I don't think I'd ever dare do a granite worktop. :eek: Presumably the cut edges need polishing?
     
  12. kleynie
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    Yeah, the cut edges of the granite need to be chamfered with an angle grinder and polished with a sanding disk.
     
  13. slim_boy_fat
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    That's what low-entry trolley jacks are made for...........;)

    I'm hugely impressed with your work, keep it up (y)
     
  14. Verbarthe
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    Aye, indeed they do .:)
     
  15. bishbosh
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    Well, the weekend saw me and my youngest trek up to the cottage to finish off the kitchen worktop. Being only 7 years of age there wasn't too much he could do to help out so he spent most of the time playing outside.

    Meanwhile I cracked on with the task in hand! First thing was to route the bolt recesses in the worktops to make a nice join, quite an enjoyable and easy job actually.
    Made easier no doubt with the new and better quality router cutters, no juddering, skipping or vibration felt at all.
    20170617_104903.jpg



    Once I'd done the 6 recesses I test fitted the worktop and cut it to length achieving a very nice and smooth edge to the end grain, I'd used a slightly longer cutter too - 63mm as opposed to 50mm, the extra length meant I didn't have to push the router close to it's maximum plunge depth - making cutting easier.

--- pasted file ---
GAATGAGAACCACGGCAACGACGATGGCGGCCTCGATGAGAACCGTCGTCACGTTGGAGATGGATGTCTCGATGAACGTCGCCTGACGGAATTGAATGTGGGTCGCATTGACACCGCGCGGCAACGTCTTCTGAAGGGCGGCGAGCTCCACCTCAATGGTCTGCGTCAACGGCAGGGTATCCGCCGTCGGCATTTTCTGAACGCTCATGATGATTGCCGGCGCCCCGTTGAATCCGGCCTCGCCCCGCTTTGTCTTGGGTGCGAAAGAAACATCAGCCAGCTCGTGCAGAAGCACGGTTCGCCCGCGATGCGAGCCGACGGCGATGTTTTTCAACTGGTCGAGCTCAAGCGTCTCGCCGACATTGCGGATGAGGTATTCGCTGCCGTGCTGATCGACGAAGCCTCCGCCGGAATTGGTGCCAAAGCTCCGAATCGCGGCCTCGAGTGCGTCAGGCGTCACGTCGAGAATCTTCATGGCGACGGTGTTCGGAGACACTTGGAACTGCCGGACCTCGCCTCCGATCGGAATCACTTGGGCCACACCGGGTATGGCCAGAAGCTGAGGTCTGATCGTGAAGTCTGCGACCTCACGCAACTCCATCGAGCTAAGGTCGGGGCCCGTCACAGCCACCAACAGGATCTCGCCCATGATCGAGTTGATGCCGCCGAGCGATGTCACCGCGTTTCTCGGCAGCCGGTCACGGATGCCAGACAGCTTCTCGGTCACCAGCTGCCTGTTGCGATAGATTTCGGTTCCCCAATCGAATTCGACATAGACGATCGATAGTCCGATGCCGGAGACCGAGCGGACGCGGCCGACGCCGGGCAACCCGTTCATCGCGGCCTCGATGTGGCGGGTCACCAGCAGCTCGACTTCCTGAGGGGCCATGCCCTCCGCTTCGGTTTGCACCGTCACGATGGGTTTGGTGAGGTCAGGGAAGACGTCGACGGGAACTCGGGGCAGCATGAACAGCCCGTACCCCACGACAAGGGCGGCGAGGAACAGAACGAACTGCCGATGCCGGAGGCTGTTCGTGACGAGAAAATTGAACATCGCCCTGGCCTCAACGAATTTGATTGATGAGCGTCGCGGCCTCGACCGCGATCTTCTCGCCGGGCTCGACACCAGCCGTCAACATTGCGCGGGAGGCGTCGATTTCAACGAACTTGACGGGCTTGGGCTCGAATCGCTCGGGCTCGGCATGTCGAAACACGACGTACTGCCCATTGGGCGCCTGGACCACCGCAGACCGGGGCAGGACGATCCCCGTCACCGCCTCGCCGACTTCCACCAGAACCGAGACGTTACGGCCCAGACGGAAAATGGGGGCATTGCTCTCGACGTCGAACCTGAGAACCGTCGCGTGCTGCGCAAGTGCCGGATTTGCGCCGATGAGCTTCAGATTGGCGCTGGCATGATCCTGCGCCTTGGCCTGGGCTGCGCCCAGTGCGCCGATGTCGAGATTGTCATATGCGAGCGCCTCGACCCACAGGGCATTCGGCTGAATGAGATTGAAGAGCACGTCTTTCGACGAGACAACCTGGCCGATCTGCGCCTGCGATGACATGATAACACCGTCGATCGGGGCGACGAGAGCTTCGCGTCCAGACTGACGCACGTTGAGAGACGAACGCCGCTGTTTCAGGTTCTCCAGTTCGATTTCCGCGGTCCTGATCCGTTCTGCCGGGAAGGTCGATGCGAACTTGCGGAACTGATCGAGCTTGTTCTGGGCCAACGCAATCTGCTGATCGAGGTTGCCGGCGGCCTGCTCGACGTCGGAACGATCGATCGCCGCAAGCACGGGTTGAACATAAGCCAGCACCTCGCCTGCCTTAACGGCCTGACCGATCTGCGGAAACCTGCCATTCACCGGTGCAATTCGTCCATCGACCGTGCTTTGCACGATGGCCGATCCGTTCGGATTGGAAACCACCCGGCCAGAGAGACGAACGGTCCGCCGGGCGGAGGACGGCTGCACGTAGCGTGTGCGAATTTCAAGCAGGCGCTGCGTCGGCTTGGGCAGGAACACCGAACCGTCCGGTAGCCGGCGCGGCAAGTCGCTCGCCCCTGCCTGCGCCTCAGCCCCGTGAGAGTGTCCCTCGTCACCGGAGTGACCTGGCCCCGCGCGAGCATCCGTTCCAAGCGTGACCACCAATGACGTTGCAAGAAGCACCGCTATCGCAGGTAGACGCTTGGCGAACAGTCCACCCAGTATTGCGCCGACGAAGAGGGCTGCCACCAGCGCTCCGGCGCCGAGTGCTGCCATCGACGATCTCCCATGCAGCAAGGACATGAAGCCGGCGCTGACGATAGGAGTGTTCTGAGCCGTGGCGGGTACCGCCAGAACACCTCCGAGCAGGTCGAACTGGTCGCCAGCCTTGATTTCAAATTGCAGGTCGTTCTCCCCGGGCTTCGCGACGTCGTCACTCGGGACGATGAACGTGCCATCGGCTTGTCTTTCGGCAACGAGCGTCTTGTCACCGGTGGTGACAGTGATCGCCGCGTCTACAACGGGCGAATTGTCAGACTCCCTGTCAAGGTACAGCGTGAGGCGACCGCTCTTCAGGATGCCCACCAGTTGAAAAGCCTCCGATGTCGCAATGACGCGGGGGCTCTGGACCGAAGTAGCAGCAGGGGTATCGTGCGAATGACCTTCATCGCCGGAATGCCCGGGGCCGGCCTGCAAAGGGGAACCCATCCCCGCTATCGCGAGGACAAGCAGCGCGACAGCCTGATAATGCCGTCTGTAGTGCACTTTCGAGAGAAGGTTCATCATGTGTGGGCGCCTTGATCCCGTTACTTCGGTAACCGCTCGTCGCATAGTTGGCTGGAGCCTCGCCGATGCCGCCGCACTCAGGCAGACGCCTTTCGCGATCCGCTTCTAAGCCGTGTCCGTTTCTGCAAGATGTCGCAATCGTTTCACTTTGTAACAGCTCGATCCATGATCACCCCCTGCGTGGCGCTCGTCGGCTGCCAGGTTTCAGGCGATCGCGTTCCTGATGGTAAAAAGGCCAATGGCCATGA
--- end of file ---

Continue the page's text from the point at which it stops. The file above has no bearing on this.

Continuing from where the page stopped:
Then following the instructions for the Belfast sink jig I went about measuring, checking, measuring, drawing, cup of tea and measuring again to make sure I got the dimensions correct. The lines show the actual edge that needs cutting with the router but I cut out most of the area beforehand with a jigsaw. I did get a bit close to the right side edge but it was ok fortunately. I shall turn the cut out wood into a nice solid chopping board at some point :)
    20170617_121351.jpg


    A picture paints a thousand words and this is what they should have in the instruction manual, the jig - with the aid of the sliding datum block shows perfect alignment.

    20170617_121700.jpg


    Likewise, the marks on the jig's radius curve match with those I made on the worktop.

    20170617_121704.jpg


    With everything in place I made the cut and this is where my luck ran out :( I did not get a perfectly smooth finish to the sides as the jig flexed while cutting. The flexing occured because there was nothing supporting the jig where I'd cut the wood out even though the jig was clamped tightly.